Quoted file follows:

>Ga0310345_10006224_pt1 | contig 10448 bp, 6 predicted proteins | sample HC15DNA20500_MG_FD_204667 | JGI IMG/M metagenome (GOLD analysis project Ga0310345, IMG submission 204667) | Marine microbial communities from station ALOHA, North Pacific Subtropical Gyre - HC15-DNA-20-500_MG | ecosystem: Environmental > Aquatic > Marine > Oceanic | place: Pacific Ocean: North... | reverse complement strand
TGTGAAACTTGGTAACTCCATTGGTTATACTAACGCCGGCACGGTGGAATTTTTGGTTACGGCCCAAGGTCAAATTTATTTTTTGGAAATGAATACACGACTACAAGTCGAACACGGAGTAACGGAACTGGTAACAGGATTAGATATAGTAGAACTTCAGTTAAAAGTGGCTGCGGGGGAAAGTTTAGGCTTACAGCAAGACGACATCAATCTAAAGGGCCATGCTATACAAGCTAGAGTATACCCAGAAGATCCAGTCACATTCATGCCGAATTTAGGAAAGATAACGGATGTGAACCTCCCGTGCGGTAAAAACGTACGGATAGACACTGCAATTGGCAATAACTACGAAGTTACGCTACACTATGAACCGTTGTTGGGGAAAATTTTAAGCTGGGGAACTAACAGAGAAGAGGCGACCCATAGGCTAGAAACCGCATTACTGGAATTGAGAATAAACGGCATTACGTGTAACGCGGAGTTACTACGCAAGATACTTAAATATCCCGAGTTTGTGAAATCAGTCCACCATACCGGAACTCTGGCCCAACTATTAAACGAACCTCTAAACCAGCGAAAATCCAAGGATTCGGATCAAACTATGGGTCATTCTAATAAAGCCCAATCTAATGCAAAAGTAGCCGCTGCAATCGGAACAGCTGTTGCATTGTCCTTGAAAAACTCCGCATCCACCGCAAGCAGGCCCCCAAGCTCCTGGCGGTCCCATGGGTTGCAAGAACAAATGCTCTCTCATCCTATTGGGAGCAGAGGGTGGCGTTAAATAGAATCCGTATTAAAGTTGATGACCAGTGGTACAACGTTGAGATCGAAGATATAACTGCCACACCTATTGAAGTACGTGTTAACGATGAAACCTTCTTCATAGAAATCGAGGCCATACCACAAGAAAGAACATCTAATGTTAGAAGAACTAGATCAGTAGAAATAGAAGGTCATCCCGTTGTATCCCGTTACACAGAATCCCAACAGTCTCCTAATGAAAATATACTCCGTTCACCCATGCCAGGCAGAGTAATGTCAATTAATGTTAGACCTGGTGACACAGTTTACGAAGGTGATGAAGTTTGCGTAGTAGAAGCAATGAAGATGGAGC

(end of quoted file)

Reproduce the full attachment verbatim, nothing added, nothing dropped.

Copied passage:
>Ga0310345_10006224_pt1 | contig 10448 bp, 6 predicted proteins | sample HC15DNA20500_MG_FD_204667 | JGI IMG/M metagenome (GOLD analysis project Ga0310345, IMG submission 204667) | Marine microbial communities from station ALOHA, North Pacific Subtropical Gyre - HC15-DNA-20-500_MG | ecosystem: Environmental > Aquatic > Marine > Oceanic | place: Pacific Ocean: North... | reverse complement strand
TGTGAAACTTGGTAACTCCATTGGTTATACTAACGCCGGCACGGTGGAATTTTTGGTTACGGCCCAAGGTCAAATTTATTTTTTGGAAATGAATACACGACTACAAGTCGAACACGGAGTAACGGAACTGGTAACAGGATTAGATATAGTAGAACTTCAGTTAAAAGTGGCTGCGGGGGAAAGTTTAGGCTTACAGCAAGACGACATCAATCTAAAGGGCCATGCTATACAAGCTAGAGTATACCCAGAAGATCCAGTCACATTCATGCCGAATTTAGGAAAGATAACGGATGTGAACCTCCCGTGCGGTAAAAACGTACGGATAGACACTGCAATTGGCAATAACTACGAAGTTACGCTACACTATGAACCGTTGTTGGGGAAAATTTTAAGCTGGGGAACTAACAGAGAAGAGGCGACCCATAGGCTAGAAACCGCATTACTGGAATTGAGAATAAACGGCATTACGTGTAACGCGGAGTTACTACGCAAGATACTTAAATATCCCGAGTTTGTGAAATCAGTCCACCATACCGGAACTCTGGCCCAACTATTAAACGAACCTCTAAACCAGCGAAAATCCAAGGATTCGGATCAAACTATGGGTCATTCTAATAAAGCCCAATCTAATGCAAAAGTAGCCGCTGCAATCGGAACAGCTGTTGCATTGTCCTTGAAAAACTCCGCATCCACCGCAAGCAGGCCCCCAAGCTCCTGGCGGTCCCATGGGTTGCAAGAACAAATGCTCTCTCATCCTATTGGGAGCAGAGGGTGGCGTTAAATAGAATCCGTATTAAAGTTGATGACCAGTGGTACAACGTTGAGATCGAAGATATAACTGCCACACCTATTGAAGTACGTGTTAACGATGAAACCTTCTTCATAGAAATCGAGGCCATACCACAAGAAAGAACATCTAATGTTAGAAGAACTAGATCAGTAGAAATAGAAGGTCATCCCGTTGTATCCCGTTACACAGAATCCCAACAGTCTCCTAATGAAAATATACTCCGTTCACCCATGCCAGGCAGAGTAATGTCAATTAATGTTAGACCTGGTGACACAGTTTACGAAGGTGATGAAGTTTGCGTAGTAGAAGCAATGAAGATGGAGC